Rendering of the proposed liquefied natural gas expansion at the Energia Costa Azul facility near Ensenada, Mexico. The plant is operated by IEnova, a Mexico-based energy company and a subsidiary of San Diego's Sempra Energy.
And if Europe follows through on commitments to ratchet down fossil fuel combustion — perhaps by investing in green hydrogen or long-duration batteries — the U.S. could also reap the benefits, Victor said. That’s because California and other states, like Europe, have a growing need for clean power sources that can keep the lights on when the sun isn’t shining and the wind isn’t blowing. European investments to scale up those early-stage technologies could help drive down costs for everyone. “The technologies that are going to be used — whether it’s electrolyzers for hydrogen or fuel cells that use hydrogen for heavy trucks — these are all global,” Victor said. “Those economies [of scale] are just massive. That’s how solar got cheap.”
Westlands Solar Park in California's San Joaquin Valley.
Westlands Solar Park in California’s San Joaquin Valley.(Carolyn Cole / Los Angeles Times)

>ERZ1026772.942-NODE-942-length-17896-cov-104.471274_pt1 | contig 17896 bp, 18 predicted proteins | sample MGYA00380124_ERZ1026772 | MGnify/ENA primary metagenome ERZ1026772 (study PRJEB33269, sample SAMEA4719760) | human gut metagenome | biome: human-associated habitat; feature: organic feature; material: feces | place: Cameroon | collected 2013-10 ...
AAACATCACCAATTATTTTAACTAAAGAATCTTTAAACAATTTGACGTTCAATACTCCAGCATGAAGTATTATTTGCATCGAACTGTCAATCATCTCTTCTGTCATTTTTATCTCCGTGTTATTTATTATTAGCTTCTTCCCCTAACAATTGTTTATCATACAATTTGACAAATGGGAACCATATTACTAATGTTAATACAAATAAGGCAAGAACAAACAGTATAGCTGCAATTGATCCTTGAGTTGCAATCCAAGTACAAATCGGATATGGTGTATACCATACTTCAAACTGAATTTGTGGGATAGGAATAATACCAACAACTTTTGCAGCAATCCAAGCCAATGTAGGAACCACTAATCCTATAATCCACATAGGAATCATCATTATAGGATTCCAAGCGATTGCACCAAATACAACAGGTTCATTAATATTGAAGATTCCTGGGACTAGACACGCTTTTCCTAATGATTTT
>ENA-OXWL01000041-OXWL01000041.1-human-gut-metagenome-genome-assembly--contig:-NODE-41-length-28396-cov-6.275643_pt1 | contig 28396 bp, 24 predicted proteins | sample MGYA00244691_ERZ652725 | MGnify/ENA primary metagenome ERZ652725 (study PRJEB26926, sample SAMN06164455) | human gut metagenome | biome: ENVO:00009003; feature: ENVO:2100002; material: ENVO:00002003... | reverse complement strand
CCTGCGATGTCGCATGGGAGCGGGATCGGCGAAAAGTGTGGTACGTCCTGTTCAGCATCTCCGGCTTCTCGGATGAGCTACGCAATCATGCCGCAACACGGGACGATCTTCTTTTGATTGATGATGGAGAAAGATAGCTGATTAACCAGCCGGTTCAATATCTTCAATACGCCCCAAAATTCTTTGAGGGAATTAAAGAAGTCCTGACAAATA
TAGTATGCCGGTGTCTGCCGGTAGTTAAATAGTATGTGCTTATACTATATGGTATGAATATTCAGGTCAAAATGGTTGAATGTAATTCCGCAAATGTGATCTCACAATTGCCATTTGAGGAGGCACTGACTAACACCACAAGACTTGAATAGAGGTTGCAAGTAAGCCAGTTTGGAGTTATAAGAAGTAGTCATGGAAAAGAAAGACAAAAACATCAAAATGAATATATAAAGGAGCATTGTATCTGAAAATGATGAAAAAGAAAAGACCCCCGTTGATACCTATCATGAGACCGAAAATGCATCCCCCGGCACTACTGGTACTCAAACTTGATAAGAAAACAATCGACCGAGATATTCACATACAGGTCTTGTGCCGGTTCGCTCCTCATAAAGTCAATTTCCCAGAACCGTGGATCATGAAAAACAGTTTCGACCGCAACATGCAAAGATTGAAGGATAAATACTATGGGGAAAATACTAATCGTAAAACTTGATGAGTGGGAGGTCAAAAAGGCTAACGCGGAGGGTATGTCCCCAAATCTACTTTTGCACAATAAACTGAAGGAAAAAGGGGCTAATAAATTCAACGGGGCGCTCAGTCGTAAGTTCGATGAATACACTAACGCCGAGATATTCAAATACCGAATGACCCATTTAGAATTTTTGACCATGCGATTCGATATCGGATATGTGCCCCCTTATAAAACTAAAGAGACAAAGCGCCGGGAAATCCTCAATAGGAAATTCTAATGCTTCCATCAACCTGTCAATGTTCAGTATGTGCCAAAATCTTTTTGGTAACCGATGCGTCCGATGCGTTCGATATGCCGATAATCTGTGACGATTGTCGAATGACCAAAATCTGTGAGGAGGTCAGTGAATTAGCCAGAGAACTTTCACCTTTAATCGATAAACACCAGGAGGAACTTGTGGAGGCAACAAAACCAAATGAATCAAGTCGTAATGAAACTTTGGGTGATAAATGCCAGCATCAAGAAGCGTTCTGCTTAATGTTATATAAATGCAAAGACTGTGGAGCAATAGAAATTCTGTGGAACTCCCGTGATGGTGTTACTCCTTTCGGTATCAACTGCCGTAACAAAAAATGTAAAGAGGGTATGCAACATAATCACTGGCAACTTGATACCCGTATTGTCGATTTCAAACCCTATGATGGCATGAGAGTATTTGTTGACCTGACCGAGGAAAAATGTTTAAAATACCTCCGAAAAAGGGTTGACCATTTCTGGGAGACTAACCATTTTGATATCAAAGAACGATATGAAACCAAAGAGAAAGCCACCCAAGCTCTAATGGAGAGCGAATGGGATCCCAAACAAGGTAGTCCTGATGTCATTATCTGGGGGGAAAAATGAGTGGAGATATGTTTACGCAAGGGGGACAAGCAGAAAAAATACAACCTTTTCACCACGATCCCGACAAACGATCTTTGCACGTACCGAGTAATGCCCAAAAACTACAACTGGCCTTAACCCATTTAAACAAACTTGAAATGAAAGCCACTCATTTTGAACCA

Calls for energy independence, Victor added, “often end up backfiring, because we benefit from a global technology marketplace.” At the same time, bulking up domestic supply chains could help the U.S. shield itself against price swings and geopolitical conflict — particularly when it comes to lithium and other minerals needed for clean energy technologies such as batteries. Just this week, Biden joined with Gov. Gavin Newsom to announce a $35-million contract with a Las Vegas company that operates the nation’s only rare-earth mine in the California desert. Biden and Newsom also discussed federal support for lithium production at the Salton Sea, in Southern California’s Imperial Valley, which has been described as the “Saudi Arabia of lithium.” Boosting domestic production of critical minerals could help combat Russian influence, since Russia is a leading producer of metals including copper and nickel — a reminder that even the clean-energy economy isn’t immune from bad actors. At the same time, the idea of energy independence is “somewhat dangerous, because it offers you a false sense of security,” said Sarah Ladislaw, a managing director at the think tank RMI. The reality, she said, is that the U.S. will need to find ways to work with Russia and other nations to slash climate pollution, even as it strives to diversify its own clean energy supplies. “You have to be sensitive to your energy vulnerabilities and have contingency plans in place,” said Ladislaw, who previously led the energy security and climate change program at the Center for Strategic and International Studies.